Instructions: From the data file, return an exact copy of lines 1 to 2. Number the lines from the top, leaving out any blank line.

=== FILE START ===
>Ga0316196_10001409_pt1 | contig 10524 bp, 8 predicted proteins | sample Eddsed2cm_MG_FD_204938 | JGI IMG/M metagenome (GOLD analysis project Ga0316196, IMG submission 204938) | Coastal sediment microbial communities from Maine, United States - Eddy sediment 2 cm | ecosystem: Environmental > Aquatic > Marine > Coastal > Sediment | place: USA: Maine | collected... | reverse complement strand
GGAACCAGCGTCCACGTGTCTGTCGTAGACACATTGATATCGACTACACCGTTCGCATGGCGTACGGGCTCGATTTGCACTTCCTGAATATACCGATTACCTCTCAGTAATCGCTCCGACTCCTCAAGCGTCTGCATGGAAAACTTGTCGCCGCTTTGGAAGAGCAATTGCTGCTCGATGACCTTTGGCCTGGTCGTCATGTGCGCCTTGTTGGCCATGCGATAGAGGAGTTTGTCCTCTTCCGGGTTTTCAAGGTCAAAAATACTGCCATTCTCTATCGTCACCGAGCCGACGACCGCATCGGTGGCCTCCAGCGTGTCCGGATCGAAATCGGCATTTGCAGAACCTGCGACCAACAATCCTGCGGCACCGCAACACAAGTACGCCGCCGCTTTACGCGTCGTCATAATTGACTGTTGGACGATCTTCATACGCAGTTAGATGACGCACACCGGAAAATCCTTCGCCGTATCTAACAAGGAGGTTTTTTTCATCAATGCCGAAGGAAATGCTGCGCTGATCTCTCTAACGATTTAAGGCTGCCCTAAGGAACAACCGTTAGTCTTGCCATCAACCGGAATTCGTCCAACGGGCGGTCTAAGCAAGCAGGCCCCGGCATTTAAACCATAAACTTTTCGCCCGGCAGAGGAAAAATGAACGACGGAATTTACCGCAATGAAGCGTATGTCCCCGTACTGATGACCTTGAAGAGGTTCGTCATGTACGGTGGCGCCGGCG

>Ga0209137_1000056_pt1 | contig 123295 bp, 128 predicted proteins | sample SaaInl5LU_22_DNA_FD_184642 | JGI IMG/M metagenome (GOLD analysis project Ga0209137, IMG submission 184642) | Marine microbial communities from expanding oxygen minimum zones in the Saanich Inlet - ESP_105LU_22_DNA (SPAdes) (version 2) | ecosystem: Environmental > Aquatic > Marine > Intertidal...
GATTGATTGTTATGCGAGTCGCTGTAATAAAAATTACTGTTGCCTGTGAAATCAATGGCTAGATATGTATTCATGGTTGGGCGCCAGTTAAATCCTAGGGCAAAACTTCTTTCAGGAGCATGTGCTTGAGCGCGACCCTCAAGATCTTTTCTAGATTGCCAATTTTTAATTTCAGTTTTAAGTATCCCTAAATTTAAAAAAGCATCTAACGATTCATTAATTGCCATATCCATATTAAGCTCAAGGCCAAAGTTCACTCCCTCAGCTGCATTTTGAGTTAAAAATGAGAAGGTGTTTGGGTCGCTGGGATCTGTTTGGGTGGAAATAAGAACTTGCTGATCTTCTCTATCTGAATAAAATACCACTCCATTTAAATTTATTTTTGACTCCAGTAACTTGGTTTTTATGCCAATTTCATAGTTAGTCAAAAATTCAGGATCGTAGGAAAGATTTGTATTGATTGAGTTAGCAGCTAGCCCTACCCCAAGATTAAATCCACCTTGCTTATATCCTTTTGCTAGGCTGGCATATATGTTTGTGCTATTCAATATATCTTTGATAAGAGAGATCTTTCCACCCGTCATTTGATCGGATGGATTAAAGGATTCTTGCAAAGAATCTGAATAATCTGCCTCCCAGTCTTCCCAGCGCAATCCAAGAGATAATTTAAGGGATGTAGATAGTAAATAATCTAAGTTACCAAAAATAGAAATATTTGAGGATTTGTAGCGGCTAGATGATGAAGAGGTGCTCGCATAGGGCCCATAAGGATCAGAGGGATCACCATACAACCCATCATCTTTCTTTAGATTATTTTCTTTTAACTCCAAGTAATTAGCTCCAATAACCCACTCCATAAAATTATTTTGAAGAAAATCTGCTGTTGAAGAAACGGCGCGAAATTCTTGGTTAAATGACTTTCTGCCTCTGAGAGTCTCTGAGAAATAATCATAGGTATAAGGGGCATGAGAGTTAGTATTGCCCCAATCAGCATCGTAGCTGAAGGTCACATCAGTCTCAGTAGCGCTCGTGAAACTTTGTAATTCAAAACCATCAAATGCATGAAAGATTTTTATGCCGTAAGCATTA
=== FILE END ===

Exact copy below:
>Ga0316196_10001409_pt1 | contig 10524 bp, 8 predicted proteins | sample Eddsed2cm_MG_FD_204938 | JGI IMG/M metagenome (GOLD analysis project Ga0316196, IMG submission 204938) | Coastal sediment microbial communities from Maine, United States - Eddy sediment 2 cm | ecosystem: Environmental > Aquatic > Marine > Coastal > Sediment | place: USA: Maine | collected... | reverse complement strand
GGAACCAGCGTCCACGTGTCTGTCGTAGACACATTGATATCGACTACACCGTTCGCATGGCGTACGGGCTCGATTTGCACTTCCTGAATATACCGATTACCTCTCAGTAATCGCTCCGACTCCTCAAGCGTCTGCATGGAAAACTTGTCGCCGCTTTGGAAGAGCAATTGCTGCTCGATGACCTTTGGCCTGGTCGTCATGTGCGCCTTGTTGGCCATGCGATAGAGGAGTTTGTCCTCTTCCGGGTTTTCAAGGTCAAAAATACTGCCATTCTCTATCGTCACCGAGCCGACGACCGCATCGGTGGCCTCCAGCGTGTCCGGATCGAAATCGGCATTTGCAGAACCTGCGACCAACAATCCTGCGGCACCGCAACACAAGTACGCCGCCGCTTTACGCGTCGTCATAATTGACTGTTGGACGATCTTCATACGCAGTTAGATGACGCACACCGGAAAATCCTTCGCCGTATCTAACAAGGAGGTTTTTTTCATCAATGCCGAAGGAAATGCTGCGCTGATCTCTCTAACGATTTAAGGCTGCCCTAAGGAACAACCGTTAGTCTTGCCATCAACCGGAATTCGTCCAACGGGCGGTCTAAGCAAGCAGGCCCCGGCATTTAAACCATAAACTTTTCGCCCGGCAGAGGAAAAATGAACGACGGAATTTACCGCAATGAAGCGTATGTCCCCGTACTGATGACCTTGAAGAGGTTCGTCATGTACGGTGGCGCCGGCG